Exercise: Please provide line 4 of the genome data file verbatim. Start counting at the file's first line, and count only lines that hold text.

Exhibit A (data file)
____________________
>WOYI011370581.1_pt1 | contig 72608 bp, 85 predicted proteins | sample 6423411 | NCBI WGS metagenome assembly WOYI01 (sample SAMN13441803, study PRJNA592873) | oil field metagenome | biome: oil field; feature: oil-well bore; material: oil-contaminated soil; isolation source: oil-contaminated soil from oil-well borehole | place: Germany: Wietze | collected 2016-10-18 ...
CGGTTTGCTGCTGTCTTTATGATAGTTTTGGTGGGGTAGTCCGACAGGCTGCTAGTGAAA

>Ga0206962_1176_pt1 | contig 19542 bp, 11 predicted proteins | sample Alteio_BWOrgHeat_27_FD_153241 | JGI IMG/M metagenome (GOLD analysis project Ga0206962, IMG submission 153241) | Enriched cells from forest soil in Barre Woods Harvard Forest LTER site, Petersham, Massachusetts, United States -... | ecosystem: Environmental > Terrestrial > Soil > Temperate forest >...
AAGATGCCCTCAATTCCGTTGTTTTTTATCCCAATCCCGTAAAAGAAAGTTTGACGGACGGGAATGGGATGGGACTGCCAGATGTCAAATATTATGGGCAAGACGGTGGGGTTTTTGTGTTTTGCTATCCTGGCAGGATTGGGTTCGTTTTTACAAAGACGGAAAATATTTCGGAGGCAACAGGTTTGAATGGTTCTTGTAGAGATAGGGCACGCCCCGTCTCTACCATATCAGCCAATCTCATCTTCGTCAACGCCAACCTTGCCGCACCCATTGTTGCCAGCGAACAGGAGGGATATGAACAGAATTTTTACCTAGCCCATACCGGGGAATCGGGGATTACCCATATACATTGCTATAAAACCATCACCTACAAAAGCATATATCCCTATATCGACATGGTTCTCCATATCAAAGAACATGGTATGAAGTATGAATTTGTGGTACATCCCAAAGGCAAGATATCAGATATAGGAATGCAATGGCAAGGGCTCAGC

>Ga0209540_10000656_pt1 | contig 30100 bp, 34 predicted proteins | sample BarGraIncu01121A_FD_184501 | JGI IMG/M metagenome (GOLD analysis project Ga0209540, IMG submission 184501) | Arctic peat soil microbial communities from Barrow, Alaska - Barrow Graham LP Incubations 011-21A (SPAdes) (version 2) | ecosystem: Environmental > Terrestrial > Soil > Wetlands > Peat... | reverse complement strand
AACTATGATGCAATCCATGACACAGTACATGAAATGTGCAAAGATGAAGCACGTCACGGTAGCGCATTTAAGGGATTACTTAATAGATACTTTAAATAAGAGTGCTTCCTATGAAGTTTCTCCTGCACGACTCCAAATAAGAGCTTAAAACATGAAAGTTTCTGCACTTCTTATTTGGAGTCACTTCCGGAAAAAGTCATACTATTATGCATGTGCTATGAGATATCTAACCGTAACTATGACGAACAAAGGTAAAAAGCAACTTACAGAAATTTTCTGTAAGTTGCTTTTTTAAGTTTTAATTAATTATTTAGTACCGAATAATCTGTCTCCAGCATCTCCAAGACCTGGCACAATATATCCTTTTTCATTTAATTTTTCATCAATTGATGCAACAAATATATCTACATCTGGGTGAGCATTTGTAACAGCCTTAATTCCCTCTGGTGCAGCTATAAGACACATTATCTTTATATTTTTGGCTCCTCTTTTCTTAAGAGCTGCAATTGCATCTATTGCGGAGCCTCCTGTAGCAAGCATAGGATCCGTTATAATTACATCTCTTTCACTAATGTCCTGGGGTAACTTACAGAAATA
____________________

AAGATGCCCTCAATTCCGTTGTTTTTTATCCCAATCCCGTAAAAGAAAGTTTGACGGACGGGAATGGGATGGGACTGCCAGATGTCAAATATTATGGGCAAGACGGTGGGGTTTTTGTGTTTTGCTATCCTGGCAGGATTGGGTTCGTTTTTACAAAGACGGAAAATATTTCGGAGGCAACAGGTTTGAATGGTTCTTGTAGAGATAGGGCACGCCCCGTCTCTACCATATCAGCCAATCTCATCTTCGTCAACGCCAACCTTGCCGCACCCATTGTTGCCAGCGAACAGGAGGGATATGAACAGAATTTTTACCTAGCCCATACCGGGGAATCGGGGATTACCCATATACATTGCTATAAAACCATCACCTACAAAAGCATATATCCCTATATCGACATGGTTCTCCATATCAAAGAACATGGTATGAAGTATGAATTTGTGGTACATCCCAAAGGCAAGATATCAGATATAGGAATGCAATGGCAAGGGCTCAGC